Background: The National Lung Screening Trial showed that lung cancer (LC) screening by three annual rounds of low-dose computed tomography (LDCT) reduces LC mortality. We evaluated the benefit of prolonged LDCT screening beyond 5 years, and its impact on overall and LC specific mortality at 10 years.
Design: The Multicentric Italian Lung Detection (MILD) trial prospectively randomized 4099 participants, to a screening arm (n = 2376), with further randomization to annual (n = 1190) or biennial (n = 1186) LDCT for a median period of 6 years, or control arm (n = 1723) without intervention. Between 2005 and 2018, 39 293 person-years of follow-up were accumulated. The primary outcomes were 10-year overall and LC specific mortality. Landmark analysis was used to test the long-term effect of LC screening, beyond 5 years by exclusion of LCs and deaths that occurred in the first 5 years.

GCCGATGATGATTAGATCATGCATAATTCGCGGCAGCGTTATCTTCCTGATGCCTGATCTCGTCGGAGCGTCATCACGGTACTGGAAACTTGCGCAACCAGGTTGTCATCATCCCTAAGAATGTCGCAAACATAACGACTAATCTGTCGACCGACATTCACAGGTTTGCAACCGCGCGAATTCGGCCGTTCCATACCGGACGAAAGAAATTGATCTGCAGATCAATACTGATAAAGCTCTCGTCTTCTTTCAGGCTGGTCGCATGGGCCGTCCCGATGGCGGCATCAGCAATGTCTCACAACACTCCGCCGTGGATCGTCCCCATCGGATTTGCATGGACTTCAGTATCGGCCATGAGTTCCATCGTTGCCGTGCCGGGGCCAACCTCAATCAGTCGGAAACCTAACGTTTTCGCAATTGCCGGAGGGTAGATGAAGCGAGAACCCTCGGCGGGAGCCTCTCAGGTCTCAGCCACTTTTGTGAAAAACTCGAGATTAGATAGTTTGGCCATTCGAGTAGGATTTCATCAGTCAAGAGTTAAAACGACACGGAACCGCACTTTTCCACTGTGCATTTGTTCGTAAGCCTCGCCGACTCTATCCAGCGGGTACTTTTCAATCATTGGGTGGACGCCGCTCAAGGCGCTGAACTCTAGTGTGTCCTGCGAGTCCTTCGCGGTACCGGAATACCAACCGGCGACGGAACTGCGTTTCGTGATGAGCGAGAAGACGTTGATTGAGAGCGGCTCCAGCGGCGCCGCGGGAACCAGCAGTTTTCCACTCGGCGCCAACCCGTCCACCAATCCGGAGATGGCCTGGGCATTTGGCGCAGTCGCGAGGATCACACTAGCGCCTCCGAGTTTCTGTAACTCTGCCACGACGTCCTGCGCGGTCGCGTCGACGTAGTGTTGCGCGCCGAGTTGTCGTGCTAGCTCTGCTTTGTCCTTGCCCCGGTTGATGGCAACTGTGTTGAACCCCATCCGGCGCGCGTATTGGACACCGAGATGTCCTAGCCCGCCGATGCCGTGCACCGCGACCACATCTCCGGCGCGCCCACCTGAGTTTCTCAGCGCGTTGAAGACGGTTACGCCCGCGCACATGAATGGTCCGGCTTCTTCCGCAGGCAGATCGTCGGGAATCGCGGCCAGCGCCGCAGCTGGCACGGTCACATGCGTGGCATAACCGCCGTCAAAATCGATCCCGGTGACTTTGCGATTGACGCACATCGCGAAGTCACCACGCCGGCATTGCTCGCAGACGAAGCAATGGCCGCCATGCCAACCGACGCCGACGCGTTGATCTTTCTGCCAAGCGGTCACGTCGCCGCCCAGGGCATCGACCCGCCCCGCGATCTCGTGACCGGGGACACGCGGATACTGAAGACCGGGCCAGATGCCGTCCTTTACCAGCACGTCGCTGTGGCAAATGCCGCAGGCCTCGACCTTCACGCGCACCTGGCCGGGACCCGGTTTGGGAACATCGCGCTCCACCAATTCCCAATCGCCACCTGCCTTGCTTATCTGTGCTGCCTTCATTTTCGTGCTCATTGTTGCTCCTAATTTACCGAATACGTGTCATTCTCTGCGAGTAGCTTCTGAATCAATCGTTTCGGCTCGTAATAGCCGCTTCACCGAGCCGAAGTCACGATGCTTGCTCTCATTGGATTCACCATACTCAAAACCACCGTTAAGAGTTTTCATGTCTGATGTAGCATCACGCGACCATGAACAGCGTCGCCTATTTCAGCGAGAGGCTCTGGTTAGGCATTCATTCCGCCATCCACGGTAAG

Results: The LDCT arm showed a 39% reduced risk of LC mortality at 10 years [hazard ratio (HR) 0.61; 95% confidence interval (CI) 0.39-0.95], compared with control arm, and a 20% reduction of overall mortality (HR 0.80; 95% CI 0.62-1.03). LDCT benefit improved beyond the 5th year of screening, with a 58% reduced risk of LC mortality (HR 0.42; 95% CI 0.22-0.79), and 32% reduction of overall mortality (HR 0.68; 95% CI 0.49-0.94).
Conclusions: The MILD trial provides additional evidence that prolonged screening beyond 5 years can enhance the benefit of early detection and achieve a greater overall and LC mortality reduction compared with NLST trial.
Clinicaltrials.gov identifier: NCT02837809.
Keywords: early detection; low-dose computed tomography; lung cancer; mortality; overdiagnosis; screening.
© The Author(s) 2019. Published by Oxford University Press on behalf of the European Society for Medical Oncology.